Russell Arben Fox 02.05.04 at 11:36 pm

(5) The good and caring folk at the Pittsburgh Public Schools become the approximately 70,000th individual or group in the U.S. to realize that their madly noble attempts to create a neutral, sensitive, wholly humane and inoffensive educational environment has ended up forcing them to play the role of stereotypical conservative blue-noses. Death by embarrassement follows.


Ophelia Benson 02.06.04 at 1:28 am

Well. If I were Ruler I would run a secular school system, and any little dork who told anyone he was going to hell for anything would be summarily expelled.


praktike 02.06.04 at 2:40 am

Well…don’t forget just who owns the Daily Scaife…take any stories from there with a major dose of salt.


Brian Weatherson 02.06.04 at 2:42 am

That’s a little extreme Ophelia.

If you really wanted to be subversive you’d give the child some role models who will according to the standard story be going to hell (e.g. every music, film and sports star we can name), and those who will be going to heaven (e.g. boring people) and let the child decide which group they want to be in. In practice you’d get in a certain amount of trouble for this (not entirely unreasonably if the school system is meant to be religously neutral rather than aggressively secular) but if you were Ruler…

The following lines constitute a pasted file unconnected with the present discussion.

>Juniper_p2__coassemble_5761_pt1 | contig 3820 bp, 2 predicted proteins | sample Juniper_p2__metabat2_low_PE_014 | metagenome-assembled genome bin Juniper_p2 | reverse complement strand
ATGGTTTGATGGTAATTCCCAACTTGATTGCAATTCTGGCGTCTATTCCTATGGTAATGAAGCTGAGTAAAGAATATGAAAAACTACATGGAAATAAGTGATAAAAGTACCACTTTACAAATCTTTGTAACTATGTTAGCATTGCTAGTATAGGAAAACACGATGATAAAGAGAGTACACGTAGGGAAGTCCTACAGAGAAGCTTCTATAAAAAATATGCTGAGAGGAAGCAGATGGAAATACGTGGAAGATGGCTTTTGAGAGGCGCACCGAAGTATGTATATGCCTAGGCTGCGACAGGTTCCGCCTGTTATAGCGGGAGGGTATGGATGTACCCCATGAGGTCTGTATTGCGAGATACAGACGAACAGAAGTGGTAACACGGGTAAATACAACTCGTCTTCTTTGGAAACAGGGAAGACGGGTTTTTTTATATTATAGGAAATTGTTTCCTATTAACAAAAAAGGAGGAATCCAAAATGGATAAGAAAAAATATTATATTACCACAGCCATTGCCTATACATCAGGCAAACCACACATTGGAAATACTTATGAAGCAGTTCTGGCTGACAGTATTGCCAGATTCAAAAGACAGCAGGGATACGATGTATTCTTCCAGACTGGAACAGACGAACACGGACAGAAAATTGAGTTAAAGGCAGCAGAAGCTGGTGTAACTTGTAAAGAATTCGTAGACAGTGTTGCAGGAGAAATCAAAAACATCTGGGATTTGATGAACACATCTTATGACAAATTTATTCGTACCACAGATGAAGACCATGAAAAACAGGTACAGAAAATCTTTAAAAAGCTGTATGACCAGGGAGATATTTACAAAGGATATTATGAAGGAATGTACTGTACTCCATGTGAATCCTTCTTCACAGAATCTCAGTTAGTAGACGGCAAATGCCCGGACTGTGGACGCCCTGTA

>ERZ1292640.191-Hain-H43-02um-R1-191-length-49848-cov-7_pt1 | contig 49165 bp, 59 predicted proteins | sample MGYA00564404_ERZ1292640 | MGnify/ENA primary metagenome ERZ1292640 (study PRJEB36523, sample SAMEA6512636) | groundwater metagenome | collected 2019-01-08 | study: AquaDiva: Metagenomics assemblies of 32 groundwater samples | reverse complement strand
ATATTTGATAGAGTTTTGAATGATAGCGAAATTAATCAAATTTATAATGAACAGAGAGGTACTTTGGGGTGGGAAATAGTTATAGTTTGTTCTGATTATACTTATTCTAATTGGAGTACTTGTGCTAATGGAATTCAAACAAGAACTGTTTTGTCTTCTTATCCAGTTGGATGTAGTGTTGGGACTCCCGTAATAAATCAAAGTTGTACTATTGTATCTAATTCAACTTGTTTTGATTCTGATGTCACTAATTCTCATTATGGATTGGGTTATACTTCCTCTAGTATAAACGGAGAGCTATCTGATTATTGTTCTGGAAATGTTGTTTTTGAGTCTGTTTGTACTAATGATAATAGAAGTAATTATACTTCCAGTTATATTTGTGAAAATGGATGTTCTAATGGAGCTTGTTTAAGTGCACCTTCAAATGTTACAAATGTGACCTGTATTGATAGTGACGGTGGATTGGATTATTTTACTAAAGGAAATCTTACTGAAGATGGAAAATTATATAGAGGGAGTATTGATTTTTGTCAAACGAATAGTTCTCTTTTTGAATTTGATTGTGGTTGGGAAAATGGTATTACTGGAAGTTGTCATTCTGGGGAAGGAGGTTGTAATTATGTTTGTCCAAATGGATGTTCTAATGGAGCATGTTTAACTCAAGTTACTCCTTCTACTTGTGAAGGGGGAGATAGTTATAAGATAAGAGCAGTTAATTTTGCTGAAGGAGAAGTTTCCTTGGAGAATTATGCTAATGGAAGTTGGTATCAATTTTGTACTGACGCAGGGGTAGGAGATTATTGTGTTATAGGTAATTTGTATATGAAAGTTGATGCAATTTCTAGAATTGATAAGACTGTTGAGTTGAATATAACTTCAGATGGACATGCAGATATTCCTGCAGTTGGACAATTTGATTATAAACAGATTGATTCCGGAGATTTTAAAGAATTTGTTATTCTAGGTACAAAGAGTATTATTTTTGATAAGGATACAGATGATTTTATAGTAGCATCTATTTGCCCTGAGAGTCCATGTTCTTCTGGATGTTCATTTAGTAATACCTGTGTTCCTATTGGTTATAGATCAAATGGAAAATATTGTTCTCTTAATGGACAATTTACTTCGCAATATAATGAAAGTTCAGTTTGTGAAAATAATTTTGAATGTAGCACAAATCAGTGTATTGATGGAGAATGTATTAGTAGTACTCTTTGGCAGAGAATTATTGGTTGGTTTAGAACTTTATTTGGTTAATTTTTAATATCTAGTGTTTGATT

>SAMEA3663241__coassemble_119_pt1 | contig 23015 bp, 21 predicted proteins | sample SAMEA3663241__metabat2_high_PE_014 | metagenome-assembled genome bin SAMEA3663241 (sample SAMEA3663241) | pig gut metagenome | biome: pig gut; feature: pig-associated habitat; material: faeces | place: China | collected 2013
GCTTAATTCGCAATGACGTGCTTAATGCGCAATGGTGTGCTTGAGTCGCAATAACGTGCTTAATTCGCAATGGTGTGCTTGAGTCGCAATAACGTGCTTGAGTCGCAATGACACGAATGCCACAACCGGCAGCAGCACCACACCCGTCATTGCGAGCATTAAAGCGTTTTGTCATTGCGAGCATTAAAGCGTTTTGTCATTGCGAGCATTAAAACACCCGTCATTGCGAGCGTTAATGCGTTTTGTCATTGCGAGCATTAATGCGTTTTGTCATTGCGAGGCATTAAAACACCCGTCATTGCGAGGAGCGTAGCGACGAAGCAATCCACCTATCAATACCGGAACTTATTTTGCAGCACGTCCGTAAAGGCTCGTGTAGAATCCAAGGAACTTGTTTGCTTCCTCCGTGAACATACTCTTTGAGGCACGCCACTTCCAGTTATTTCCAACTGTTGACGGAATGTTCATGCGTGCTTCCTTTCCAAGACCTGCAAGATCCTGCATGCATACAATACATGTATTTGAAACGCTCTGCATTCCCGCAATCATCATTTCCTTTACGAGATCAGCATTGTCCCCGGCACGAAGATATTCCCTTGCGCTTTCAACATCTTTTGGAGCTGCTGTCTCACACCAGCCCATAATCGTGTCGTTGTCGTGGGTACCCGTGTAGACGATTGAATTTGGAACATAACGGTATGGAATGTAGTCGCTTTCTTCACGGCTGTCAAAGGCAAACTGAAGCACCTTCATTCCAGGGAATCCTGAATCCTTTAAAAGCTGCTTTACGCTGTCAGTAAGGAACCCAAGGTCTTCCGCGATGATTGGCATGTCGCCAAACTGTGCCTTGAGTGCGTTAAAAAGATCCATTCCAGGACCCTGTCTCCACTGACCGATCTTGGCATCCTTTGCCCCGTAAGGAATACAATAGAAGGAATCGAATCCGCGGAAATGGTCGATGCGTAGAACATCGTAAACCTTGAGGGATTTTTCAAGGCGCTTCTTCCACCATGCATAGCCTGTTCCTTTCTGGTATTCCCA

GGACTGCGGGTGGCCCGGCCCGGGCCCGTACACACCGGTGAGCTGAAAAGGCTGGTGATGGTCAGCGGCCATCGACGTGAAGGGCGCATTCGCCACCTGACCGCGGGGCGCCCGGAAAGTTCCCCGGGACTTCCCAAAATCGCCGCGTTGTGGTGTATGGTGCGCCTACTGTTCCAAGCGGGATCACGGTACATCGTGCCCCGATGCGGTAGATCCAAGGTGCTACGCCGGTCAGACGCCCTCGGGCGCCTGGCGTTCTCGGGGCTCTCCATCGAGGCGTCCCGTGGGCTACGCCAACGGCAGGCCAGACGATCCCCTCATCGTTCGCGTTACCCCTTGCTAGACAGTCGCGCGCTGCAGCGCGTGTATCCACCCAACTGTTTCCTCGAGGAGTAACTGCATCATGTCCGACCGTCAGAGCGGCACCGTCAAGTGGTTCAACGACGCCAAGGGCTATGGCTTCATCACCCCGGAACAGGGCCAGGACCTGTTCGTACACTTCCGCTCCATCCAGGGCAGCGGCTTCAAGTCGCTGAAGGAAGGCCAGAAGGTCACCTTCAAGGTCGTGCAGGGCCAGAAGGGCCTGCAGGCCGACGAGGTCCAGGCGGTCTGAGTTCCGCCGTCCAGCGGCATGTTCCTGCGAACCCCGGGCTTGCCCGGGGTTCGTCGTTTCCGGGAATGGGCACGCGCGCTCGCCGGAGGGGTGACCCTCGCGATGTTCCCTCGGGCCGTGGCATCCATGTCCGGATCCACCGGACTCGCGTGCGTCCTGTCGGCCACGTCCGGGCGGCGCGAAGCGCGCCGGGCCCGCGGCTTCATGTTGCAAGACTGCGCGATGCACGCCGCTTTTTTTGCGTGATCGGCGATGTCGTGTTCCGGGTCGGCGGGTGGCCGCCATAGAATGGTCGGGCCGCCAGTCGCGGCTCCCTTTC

Anno-nymous 02.06.04 at 2:49 am

A little off-topic, but how could one know if the media are usually around? There seems like there might be some selection bias at work — when the media don’t cover a story, you don’t hear about it. I’m just sayin’, is all.


Kevin Drum 02.06.04 at 2:59 am

I’ve been wondering the same thing about Volokh. I mean, I can get sucked into some dumb conversations too, but slaves vs. taxpayers doesn’t seem worthy of my cats’ attention, let alone Eugene’s.